Souta, as I mentioned, is the POV character. He’s an aspiring artist, and we learn that there was a perfect explanation for why he was introduced at the same time we saw Setsuna, who, in a fit of despair, threw herself in front of a train. Setsuna enjoyed a brief period of success with her art, but she attracted the vicious attention of internet trolls, who harassed her mercilessly. She turned to Souta for support. Crippled by his own insecurities, he wouldn’t take her calls.
So he felt — and likely was — complicit in her death.
Souta blamed himself for Setsuna’s suicide. Trouble was, he was probably right. Capture from the Amazon Prime stream.
That’s heavy stuff, but the series doesn’t sugar coat it. It’s the foundation of the story, and it’s the foundation of Souta’s redemption arc. What he finally does to redeem himself is really, really something.
We meet a variety of creations and their creators through the story. Some of the creations are kinda happy to meet their creators. Others either kill them outright or feel inclined to torture them. Think about it: If you lived in a world of horrors and found out that it was all part of some writer/artist’s imagination, and the results was used to satisfy his or her readers, how would you feel?
More specifically, how would you feel if you were not only morally aware, but capable of profound violence? You’d want to subject that creator to said violence, wouldn’t you? Heck, the Trilemma by itself inflames my conscience, given my degree in theology. I shudder to think what I would do if I found out our misfortunes were played for laughs in some divine comedy.
And if I happened to be equipped with significant strategic weaponry.
Boom, I would say. Repeatedly.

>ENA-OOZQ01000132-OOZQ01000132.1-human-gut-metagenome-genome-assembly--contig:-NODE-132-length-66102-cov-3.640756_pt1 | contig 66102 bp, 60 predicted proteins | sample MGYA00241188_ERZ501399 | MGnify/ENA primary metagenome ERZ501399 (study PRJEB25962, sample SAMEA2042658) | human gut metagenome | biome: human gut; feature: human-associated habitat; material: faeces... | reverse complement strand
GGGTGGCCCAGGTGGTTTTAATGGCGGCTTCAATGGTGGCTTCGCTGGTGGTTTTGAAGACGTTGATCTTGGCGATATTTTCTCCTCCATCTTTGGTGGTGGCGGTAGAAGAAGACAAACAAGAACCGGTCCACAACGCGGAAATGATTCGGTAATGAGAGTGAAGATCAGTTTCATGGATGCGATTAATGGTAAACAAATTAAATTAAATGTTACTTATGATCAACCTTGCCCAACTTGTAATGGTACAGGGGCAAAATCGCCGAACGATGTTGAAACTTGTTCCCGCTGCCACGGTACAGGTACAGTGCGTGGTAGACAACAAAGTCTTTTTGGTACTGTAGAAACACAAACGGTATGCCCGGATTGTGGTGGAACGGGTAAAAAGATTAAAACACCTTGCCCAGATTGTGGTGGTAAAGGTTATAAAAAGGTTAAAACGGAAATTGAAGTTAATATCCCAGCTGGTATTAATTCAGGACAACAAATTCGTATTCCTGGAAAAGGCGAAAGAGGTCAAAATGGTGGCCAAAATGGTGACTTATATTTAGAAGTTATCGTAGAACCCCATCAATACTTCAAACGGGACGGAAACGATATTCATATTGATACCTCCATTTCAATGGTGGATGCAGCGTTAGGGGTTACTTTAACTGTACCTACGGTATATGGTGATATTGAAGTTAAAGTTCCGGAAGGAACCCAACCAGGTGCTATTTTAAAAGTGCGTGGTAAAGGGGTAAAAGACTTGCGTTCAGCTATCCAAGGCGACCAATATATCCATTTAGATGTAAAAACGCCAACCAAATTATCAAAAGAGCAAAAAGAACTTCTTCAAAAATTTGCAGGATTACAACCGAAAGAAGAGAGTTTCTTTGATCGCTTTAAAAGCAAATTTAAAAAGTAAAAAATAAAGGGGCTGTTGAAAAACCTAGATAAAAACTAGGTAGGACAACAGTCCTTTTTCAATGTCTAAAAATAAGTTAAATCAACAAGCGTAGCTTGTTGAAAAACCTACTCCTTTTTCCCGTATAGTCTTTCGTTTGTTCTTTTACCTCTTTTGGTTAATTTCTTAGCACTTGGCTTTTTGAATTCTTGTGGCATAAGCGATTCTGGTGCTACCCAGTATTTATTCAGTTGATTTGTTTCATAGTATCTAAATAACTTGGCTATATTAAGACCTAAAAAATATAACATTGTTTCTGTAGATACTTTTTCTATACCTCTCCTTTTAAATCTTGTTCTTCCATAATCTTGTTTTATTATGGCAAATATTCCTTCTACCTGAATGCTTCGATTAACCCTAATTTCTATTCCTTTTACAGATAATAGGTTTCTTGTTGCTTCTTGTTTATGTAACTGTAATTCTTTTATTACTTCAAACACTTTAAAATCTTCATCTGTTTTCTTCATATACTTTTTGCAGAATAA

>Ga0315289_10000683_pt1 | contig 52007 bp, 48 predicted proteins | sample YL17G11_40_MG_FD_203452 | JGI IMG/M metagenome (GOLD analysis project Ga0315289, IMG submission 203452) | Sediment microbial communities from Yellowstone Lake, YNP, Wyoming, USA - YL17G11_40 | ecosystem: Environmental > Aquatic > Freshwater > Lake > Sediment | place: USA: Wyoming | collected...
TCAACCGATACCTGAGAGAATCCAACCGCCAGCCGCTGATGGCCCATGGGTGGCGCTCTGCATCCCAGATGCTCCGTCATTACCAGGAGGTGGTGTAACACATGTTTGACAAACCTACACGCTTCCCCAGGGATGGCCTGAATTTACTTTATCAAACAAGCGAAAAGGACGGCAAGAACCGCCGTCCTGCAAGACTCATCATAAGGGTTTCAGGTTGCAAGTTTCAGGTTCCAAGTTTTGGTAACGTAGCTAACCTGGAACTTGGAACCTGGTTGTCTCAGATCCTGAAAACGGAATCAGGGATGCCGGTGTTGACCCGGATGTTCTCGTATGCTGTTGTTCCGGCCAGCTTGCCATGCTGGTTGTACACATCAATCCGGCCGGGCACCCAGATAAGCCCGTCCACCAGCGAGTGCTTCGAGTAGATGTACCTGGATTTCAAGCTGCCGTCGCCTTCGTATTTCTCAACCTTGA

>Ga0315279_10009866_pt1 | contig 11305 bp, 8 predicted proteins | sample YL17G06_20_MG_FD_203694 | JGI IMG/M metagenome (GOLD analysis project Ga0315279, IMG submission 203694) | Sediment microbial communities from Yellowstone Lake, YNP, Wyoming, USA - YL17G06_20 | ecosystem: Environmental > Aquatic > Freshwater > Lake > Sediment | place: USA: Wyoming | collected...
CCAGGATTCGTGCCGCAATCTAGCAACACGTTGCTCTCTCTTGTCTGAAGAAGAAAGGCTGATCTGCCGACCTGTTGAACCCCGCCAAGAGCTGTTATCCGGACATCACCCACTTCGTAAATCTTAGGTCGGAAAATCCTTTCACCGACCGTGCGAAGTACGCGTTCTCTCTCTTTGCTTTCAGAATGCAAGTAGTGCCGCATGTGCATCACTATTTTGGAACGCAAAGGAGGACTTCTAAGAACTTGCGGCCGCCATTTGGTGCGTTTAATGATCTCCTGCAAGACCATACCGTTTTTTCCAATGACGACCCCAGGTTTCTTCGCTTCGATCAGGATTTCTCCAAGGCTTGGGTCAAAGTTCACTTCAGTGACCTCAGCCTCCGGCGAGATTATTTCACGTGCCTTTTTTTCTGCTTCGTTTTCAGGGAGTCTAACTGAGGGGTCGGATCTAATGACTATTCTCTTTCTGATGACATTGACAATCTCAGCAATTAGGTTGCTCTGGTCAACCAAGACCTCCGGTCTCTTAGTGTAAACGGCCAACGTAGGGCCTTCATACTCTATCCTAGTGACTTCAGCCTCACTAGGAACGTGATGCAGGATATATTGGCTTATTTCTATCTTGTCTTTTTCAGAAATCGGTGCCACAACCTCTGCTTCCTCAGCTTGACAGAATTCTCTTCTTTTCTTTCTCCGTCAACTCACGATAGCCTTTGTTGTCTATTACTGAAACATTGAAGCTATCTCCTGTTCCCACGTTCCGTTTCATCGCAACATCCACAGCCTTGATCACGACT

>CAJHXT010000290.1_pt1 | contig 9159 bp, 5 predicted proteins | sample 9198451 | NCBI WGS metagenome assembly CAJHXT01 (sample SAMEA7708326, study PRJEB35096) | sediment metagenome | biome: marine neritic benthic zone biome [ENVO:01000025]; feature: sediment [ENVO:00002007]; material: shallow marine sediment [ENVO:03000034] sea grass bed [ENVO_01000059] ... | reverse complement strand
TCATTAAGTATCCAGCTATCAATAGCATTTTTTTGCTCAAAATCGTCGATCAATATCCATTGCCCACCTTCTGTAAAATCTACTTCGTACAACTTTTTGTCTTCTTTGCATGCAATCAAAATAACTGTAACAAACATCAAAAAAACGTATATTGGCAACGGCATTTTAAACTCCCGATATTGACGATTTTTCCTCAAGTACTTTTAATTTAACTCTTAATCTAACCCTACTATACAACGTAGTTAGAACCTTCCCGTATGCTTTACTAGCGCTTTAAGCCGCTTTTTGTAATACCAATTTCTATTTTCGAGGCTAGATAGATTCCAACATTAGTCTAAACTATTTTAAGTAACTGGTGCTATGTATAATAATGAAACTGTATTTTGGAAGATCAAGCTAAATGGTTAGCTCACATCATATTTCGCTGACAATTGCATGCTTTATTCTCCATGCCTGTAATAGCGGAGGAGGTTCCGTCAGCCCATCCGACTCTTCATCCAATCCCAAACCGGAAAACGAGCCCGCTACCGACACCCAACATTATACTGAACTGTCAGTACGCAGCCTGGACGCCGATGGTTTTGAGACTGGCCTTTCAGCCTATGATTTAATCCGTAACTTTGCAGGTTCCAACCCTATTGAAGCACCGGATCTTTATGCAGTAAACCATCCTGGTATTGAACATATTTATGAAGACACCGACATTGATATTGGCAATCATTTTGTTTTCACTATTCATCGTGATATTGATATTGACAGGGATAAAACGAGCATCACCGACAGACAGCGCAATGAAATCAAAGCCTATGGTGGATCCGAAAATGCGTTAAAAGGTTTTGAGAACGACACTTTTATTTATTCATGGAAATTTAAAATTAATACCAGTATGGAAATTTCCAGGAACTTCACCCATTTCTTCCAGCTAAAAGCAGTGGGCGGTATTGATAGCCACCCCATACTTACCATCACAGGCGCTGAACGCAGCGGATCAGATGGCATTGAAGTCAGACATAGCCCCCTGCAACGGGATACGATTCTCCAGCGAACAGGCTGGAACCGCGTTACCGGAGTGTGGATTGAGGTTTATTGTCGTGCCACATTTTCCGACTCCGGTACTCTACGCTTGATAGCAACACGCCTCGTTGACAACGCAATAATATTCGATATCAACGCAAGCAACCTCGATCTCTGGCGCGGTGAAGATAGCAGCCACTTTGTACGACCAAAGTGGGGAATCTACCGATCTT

I want to direct our attention to two other creations and their creators. There are more, of course, but I don’t want to make you sit through a book length manuscript. And since this is Re:CREATORs we’re talking about, a book length manuscript is about the right length.
For an introduction.
This is our first clear glimpse of Altair. Notice her square irises. Capture from the Amazon Prime stream.
I mentioned that Setsuna had been heckled because of some early successes. One of her creations turns out to be the main antagonist — Altair. Altair’s goal was to make the world pay for harassing her creator into suicide. She had no empathy, no remorse, no feelings of compassion whatsoever for a world in which someone as gentle and sensitive and kind as Setsuna was so badly treated. Altair is the ultimate advocate for those who are bullied. The only downside is that her antidote to bullying is the utter destruction of the world that allows bullies to exist.
Clearly, even those who sympathize with her would be conflicted about supporting her — if they understood exactly what she was trying to do! Unfortunately, she kept that part secret as long as she could.
The next creation we meet is Meteora Ousterreich, who is in some ways a second POV character. She’s actually the character who gives the series its title, though we don’t learn that until the ridiculously meta final episode. She was a serious, book-ish young woman who happened to have a dry, sarcastic sense of humor that I found hilarious. She saves Selesia from her first conflict against Altair, and the two team up with Souta. Her calm assessment of situations saved our heroes more than once.
I should note that my high opinion of her has nothing to do with the fact that I bought her Good Smile figurine.
Meteora introduced herself by lobbing several missiles at Altair. Real missiles. We find out later she actually “borrowed” them from the government. Capture from the Amazon Prime stream.
Alicetelia February started as a prototypical tank; by the time she confronted Souta over another character’s death, her agony practically had me in tears. She was a powerful knight from a world that was a lot like Game of Thrones — if Game of Thrones was like the children’s game Candy Land. Her world was dark. Despite that, she is the epitome of chivalry. She tolerated no evil. She had no patience for weakness. But in her heart of hearts, she was in despair. No matter what she did in her world, she could not vanquish her foes. The result was that she had to watch her people die again, and again, and again.
Her creator was Gai Takarada. When Alicetelia learned that she was a creation whose agony was entertainment for inhabitants of the world of gods (us), she was understandably angry. It was a testament to Alicetelia’s dedication to her code of ethics that she did not slay Gai on sight. The scenes of them coming to terms with one another were fantastic. He was a quiet man; he just wanted to write. The idea that the scenarios he created were actually real to his characters, and that one of those characters had come home to roost, crushed his confidence. The guilt almost destroyed him.